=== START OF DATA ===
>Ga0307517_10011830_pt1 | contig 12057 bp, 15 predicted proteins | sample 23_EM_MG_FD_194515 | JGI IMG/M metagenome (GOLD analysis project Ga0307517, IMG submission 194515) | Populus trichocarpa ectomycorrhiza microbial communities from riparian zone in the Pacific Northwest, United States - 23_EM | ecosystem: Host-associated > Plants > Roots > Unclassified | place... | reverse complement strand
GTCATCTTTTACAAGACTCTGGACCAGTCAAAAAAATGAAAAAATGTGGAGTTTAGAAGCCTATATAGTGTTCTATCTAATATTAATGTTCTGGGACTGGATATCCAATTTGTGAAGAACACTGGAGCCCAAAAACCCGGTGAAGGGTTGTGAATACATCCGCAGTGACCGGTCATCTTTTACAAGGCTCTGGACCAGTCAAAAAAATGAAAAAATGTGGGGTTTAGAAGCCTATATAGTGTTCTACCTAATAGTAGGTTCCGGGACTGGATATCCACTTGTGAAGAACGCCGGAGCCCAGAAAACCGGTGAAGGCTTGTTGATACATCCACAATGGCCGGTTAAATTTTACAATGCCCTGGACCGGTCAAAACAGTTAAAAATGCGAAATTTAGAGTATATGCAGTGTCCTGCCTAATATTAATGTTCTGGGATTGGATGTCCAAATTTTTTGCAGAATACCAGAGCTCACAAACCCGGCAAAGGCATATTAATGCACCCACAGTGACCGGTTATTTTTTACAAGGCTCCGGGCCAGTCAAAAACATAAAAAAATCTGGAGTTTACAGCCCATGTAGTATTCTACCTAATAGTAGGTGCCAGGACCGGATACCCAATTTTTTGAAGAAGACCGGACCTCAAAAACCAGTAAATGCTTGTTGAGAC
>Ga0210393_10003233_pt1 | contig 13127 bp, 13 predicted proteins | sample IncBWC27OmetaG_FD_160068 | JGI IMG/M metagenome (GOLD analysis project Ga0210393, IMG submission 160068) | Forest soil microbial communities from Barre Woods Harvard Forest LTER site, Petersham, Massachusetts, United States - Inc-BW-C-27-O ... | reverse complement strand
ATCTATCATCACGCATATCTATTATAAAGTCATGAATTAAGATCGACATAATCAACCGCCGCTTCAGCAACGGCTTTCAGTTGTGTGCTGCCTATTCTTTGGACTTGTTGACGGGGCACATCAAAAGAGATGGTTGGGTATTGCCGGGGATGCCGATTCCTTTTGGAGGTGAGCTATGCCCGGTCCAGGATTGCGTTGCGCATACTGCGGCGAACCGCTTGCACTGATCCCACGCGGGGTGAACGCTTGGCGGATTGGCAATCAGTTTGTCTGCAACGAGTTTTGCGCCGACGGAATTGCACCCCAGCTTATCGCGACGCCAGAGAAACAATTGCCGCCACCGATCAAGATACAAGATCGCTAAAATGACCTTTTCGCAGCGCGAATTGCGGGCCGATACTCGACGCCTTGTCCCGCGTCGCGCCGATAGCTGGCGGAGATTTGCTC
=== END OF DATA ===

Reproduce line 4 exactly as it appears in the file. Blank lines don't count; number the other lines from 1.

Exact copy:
ATCTATCATCACGCATATCTATTATAAAGTCATGAATTAAGATCGACATAATCAACCGCCGCTTCAGCAACGGCTTTCAGTTGTGTGCTGCCTATTCTTTGGACTTGTTGACGGGGCACATCAAAAGAGATGGTTGGGTATTGCCGGGGATGCCGATTCCTTTTGGAGGTGAGCTATGCCCGGTCCAGGATTGCGTTGCGCATACTGCGGCGAACCGCTTGCACTGATCCCACGCGGGGTGAACGCTTGGCGGATTGGCAATCAGTTTGTCTGCAACGAGTTTTGCGCCGACGGAATTGCACCCCAGCTTATCGCGACGCCAGAGAAACAATTGCCGCCACCGATCAAGATACAAGATCGCTAAAATGACCTTTTCGCAGCGCGAATTGCGGGCCGATACTCGACGCCTTGTCCCGCGTCGCGCCGATAGCTGGCGGAGATTTGCTC